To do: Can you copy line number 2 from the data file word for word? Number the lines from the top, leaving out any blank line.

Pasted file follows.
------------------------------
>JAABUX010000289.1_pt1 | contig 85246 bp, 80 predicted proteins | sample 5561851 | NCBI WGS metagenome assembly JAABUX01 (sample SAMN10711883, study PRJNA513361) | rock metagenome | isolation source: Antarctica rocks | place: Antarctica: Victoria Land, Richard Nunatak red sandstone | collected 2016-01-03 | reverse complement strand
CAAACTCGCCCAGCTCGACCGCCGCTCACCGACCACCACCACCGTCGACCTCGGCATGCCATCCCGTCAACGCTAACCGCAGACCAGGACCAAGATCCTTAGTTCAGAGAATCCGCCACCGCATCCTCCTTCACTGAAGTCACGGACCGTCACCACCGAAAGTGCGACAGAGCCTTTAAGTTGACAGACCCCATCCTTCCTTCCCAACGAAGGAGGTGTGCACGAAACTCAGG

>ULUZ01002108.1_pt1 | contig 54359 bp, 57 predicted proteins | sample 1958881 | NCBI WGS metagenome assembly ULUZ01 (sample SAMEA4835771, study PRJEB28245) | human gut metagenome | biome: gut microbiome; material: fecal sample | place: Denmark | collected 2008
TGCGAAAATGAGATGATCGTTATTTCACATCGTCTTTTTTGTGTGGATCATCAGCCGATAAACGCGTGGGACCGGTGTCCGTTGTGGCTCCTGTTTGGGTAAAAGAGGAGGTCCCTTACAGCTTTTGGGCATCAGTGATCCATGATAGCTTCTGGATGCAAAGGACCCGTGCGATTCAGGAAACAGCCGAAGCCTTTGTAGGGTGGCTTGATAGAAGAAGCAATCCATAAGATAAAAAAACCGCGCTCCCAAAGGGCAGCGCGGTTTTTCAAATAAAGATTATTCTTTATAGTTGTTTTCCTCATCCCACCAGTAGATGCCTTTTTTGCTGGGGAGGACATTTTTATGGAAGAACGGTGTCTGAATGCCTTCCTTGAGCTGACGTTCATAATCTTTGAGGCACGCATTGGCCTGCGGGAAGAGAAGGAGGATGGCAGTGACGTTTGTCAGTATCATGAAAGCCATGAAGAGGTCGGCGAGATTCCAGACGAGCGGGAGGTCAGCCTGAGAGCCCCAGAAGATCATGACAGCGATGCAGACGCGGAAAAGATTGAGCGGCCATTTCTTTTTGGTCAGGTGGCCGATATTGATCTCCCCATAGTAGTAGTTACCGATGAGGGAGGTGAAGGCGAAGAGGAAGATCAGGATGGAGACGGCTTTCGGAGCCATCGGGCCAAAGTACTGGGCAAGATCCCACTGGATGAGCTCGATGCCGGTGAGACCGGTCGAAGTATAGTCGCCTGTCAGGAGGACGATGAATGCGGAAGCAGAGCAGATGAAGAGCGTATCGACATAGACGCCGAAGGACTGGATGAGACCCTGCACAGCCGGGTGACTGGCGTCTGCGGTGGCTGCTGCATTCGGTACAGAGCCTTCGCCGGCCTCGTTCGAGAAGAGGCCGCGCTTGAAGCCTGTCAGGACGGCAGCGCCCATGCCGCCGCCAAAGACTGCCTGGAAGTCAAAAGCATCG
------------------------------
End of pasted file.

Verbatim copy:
CAAACTCGCCCAGCTCGACCGCCGCTCACCGACCACCACCACCGTCGACCTCGGCATGCCATCCCGTCAACGCTAACCGCAGACCAGGACCAAGATCCTTAGTTCAGAGAATCCGCCACCGCATCCTCCTTCACTGAAGTCACGGACCGTCACCACCGAAAGTGCGACAGAGCCTTTAAGTTGACAGACCCCATCCTTCCTTCCCAACGAAGGAGGTGTGCACGAAACTCAGG